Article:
Sherry: 12 Most Commonly Asked Questions
Sherry, once a drink of the past, has become highly fashionable in recent years. Here is our practical guide to sherry basics:
Is Sherry a Wine?
|Fino / Manzanillo||Seafood. Oysters. Tapas. Vegetables. Cheese. Charcuterie. Olives.|
|Pale Cream||Cake. Figs. Nutty desserts. Pears. Pear deserts.|
|Amontillado||Cheese. Chicken. Game. Nuts.|
|Oloroso / Palo Cortado / VOS / VORS||Beef. Lamb. Mushroom. Hard Cheese. Nuts. Pate. Soup.|
|Pedro Ximenez||Ice cream. Chocoloate. Chocolate based deserts. Pecans and nut based deserts. Blue cheese.|
Does sherry have a vintage?
No, most sherries go through a solera system where older wines are topped off with younger wines every year. A simple solera system could have 3-4 age groups of sherry butts. A complex solera system could have 14 or more groups.
What makes Palo Cortado so rare.. and expensive?
Palo Cortado is an amazingly delicious sherry made by a fluke of nature. The wine was originally pre-selected to be a fino or an Amontillado. For some rare reasons, the cask of wine did not develop or sustain its protective layer of flor yeast and ended up aging in an oloroso manner. Because of this, Palo Cortado has the elegance of an Amontillado with the power and body of an Oloroso. It is the rarest category of sherry. Extremely low production volume when it comes to single cask VOS / VORS Palo Cortado. Its uniqueness and rarity commands a larger market premium over a similar level Oloroso or Amontillado.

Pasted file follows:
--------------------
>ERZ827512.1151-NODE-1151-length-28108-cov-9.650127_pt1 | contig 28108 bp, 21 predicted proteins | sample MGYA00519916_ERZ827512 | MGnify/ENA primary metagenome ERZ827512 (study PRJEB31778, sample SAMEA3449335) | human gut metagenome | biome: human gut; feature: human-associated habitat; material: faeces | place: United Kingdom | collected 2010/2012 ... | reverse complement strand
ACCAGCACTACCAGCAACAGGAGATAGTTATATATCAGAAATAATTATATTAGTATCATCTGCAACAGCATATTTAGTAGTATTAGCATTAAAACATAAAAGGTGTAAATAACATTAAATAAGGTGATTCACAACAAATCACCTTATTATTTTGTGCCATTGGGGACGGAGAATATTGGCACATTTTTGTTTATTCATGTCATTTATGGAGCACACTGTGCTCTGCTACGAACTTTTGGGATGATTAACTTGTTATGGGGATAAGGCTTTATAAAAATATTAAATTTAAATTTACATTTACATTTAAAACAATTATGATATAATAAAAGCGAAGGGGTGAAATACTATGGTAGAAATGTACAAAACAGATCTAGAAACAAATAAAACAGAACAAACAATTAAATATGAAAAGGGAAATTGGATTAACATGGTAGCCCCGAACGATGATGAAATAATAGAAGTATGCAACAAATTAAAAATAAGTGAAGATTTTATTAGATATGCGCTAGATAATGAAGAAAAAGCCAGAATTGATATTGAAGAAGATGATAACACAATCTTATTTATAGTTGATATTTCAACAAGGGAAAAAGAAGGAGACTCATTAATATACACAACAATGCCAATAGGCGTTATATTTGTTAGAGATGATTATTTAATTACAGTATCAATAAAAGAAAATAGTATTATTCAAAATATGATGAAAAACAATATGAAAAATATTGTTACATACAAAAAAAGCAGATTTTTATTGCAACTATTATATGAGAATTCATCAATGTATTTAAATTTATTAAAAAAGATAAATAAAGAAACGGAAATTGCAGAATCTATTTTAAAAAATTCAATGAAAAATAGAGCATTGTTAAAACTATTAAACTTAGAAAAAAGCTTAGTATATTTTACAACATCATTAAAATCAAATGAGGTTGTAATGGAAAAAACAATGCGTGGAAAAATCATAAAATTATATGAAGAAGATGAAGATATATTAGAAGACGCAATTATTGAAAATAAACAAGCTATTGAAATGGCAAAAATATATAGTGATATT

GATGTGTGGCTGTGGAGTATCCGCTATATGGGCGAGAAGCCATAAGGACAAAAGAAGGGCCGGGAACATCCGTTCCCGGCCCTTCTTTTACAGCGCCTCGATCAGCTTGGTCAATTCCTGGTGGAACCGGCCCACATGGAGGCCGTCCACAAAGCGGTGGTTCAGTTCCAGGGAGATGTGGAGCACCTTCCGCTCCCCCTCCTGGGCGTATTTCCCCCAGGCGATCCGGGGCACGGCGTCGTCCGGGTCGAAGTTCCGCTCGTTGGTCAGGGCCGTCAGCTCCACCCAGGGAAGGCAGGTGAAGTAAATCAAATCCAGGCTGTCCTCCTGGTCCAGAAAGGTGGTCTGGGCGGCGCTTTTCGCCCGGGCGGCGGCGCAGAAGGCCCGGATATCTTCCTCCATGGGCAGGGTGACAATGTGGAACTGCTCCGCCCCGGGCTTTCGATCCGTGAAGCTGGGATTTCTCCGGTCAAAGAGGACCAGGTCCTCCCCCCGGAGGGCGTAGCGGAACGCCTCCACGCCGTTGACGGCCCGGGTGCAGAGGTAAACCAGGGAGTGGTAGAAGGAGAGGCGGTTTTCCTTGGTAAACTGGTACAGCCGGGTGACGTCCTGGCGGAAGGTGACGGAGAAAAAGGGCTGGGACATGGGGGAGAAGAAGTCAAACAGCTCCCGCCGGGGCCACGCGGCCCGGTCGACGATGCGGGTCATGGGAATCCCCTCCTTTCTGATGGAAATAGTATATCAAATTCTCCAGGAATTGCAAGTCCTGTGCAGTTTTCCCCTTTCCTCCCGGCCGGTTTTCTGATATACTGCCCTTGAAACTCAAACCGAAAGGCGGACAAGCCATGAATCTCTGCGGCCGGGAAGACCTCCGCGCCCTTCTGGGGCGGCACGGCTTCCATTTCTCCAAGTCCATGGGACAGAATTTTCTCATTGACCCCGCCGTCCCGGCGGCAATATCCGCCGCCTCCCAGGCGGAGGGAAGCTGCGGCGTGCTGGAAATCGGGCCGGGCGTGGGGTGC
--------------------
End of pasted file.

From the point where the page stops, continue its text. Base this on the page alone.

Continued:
How is sherry made?
Like wines, grapes are harvested and fermented to get wine. Wines with more finesse is selected to make Fino; while coarser wine is destined for Oloroso style.
A neutral spirit is then added to the wine, generally fortifying a Fino to 15% and an Oloroso to 18%. The fortified wine is transferred to old barrels for maturation. Finos is matured under a layer of yeast, known as flor, which protects the wine against oxidation giving it a fresh character. Oloroso, on the other hand, is intentionally oxidized without the protective layer of flor thus resulting in a rich, nutty style.
Our final expert tips on sherry:
Even though most sherry label won't tell you when it is produced, don't despair. There is a way to tell. Look for Lot number. Most sherry houses follow the standard labeling code. For example, L3120. L refers to the lot. The first digit 3 refers to the year, 2013 in this case. The last 3 digits is the day of the year so 120 means the 120th day of 2013, or May 1, 2013.
As with wines, producers matter. We have listed the top sherry producers as well as some great value sherries here.
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